16Then the Lord raised up judges, who saved them out of the hand of those who plundered them. 17Yet they did not listen to their judges, for they whored after other gods and bowed down to them. They soon turned aside from the way in which their fathers had walked, who had obeyed the commandments of the Lord, and they did not do so. 18Whenever the Lord raised up judges for them, the Lord was with the judge, and he saved them from the hand of their enemies all the days of the judge. For the Lord was moved to pity by their groaning because of those who afflicted and oppressed them. 19But whenever the judge died, they turned back and were more corrupt than their fathers, going after other gods, serving them and bowing down to them. They did not drop any of their practices or their stubborn ways. 20So the anger of the Lord was kindled against Israel, and he said, “Because this people have transgressed my covenant that I commanded their fathers and have not obeyed my voice, 21I will no longer drive out before them any of the nations that Joshua left when he died, 22in order to test Israel by them, whether they will take care to walk in the way of the Lord as their fathers did, or not.” 23So the Lord left those nations, not driving them out quickly, and he did not give them into the hand of Joshua.
Now the writer of Judges takes a moment to summarize the entire experience of Israel during the time after Joshua’s death, leading up to King Saul. This period lasts almost 400 years but is marked by an ever diminishing faithfulness to the Lord. We find that the cycle described in the post from September 19 isn’t actually a circle by a funnel.
The cycles never return Israel exactly to the same place spiritually. The combined cycles are more like a downward spiral. With each loop the apostasy is more distressing. With each loop the Lord’s patience is pushed a bit further. With each loop the judge’s character is less impressive. With each loop the land has less rest. After the fourth cycle, things break down to the point that we hear no more of rest. The last three cycles describe chaotic times. The short stories at the end of the book depict moral and spiritual confusion. Twice we are told, “In those days Israel had no king; everyone did as he saw fit” (17:6; 21:25). The whole system fell apart finally. The collapse that ended the period of the judges is recorded in the opening chapters of 1 Samuel. There we read of the corruption of the priesthood and how the ark of the covenant, the symbol of God’s abiding presence, fell into pagan hands.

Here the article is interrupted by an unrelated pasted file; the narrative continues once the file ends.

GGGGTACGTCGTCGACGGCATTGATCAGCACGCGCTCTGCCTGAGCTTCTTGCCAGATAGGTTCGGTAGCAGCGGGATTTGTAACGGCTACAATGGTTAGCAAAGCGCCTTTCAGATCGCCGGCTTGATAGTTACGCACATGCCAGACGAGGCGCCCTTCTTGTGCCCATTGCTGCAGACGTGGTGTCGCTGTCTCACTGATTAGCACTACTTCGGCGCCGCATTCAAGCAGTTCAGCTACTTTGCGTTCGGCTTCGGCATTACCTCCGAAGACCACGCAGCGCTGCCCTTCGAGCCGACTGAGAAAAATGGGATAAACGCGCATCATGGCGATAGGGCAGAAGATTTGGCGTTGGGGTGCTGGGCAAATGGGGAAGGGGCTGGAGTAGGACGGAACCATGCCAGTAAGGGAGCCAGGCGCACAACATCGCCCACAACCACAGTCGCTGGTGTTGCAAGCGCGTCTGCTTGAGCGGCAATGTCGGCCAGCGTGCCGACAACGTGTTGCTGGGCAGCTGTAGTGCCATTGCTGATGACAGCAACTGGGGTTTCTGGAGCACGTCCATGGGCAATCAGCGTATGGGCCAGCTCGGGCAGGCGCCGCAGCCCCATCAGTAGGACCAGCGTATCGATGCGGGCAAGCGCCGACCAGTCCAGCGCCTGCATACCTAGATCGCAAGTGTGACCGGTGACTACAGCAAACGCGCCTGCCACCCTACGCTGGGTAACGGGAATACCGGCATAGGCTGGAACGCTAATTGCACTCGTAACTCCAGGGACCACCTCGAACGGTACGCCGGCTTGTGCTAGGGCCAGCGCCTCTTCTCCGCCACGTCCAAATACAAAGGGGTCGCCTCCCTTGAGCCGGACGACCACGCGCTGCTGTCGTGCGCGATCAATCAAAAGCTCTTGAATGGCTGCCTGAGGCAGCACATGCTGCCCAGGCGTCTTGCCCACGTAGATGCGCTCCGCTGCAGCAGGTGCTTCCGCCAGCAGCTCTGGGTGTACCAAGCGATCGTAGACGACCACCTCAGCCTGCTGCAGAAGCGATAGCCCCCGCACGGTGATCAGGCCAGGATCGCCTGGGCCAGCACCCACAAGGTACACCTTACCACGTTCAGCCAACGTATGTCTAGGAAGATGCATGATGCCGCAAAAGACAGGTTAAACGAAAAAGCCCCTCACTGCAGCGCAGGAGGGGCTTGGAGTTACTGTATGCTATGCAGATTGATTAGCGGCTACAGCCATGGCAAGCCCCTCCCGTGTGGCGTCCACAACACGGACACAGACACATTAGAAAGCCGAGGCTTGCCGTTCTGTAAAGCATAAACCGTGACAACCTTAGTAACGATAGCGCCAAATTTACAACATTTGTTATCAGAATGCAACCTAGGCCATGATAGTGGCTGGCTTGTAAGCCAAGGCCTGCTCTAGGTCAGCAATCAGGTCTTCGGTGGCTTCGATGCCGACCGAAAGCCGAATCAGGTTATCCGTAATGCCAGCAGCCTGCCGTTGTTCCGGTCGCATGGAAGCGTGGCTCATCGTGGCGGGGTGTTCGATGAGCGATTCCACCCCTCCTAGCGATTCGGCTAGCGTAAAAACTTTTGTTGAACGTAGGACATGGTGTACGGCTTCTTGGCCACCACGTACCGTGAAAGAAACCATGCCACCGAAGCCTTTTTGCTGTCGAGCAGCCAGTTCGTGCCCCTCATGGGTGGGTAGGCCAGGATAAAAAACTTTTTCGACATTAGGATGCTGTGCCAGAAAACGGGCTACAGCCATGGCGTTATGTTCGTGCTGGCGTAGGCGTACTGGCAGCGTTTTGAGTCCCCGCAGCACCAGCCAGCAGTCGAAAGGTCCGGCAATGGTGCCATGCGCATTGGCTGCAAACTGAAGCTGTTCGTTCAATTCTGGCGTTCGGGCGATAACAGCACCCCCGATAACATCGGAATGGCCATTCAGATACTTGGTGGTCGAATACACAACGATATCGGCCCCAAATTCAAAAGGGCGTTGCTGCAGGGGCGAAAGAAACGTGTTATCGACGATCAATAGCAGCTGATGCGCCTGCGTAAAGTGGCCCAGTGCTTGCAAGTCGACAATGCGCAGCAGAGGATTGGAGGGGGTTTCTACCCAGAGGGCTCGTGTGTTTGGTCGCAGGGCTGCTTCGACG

Lawrenz, J. C. ©1997. Judges, Ruth (p. 41). Milwaukee, WI: Northwestern Pub. House.
Isn’t that just the way it is with sin? Just when you think you might have it conquered it lifts its ugly head and the battle ensues all over again. Just this morning I was discussing donuts with a lady who is here at church for Bible Study. She was commenting on how miserable one donut made her feel last week and how she promised herself she wouldn’t do that again knowing full well that she would. That’s the power of sin. The world, the devil, and our own flesh war against us on a constant basis.
In Judges we find God sending human leaders who would act as His spokespersons. He uses their leadership to drag the people back from their destruction and restores them to the land He had given them. But as we will see, they never come all the way back and their next slide downward is already in place. These human judges provide only temporary relief.
Here is where knowing the rest of the story takes on vital importance. Without the Gospel of the New Testament we would still be caught up in that spiral and life would be nothing but misery. But God replaced those human Judges with the True Savior, Jesus Christ. His work is not temporary but eternal. Yes, we may still be caught in the daily struggle against sin (as Paul so clearly illuminates in Romans 7 – “The good that I want to do, I don’t. The evil that I don’t want to do, that is what I do.”) But we have divine hope because Jesus defeated sin, death, and the devil on the Cross of Calvary. We have only to look at Him and find that our future is secure because ALL of our sin was covered in the blood on that cross. We may return to that donut, or that porn, or the gossip . . . name your own pet sins. But Jesus died once on the cross for all of it. His is a permanent solution to our eternal problem. No more temporary human saviors need apply for we are already covered.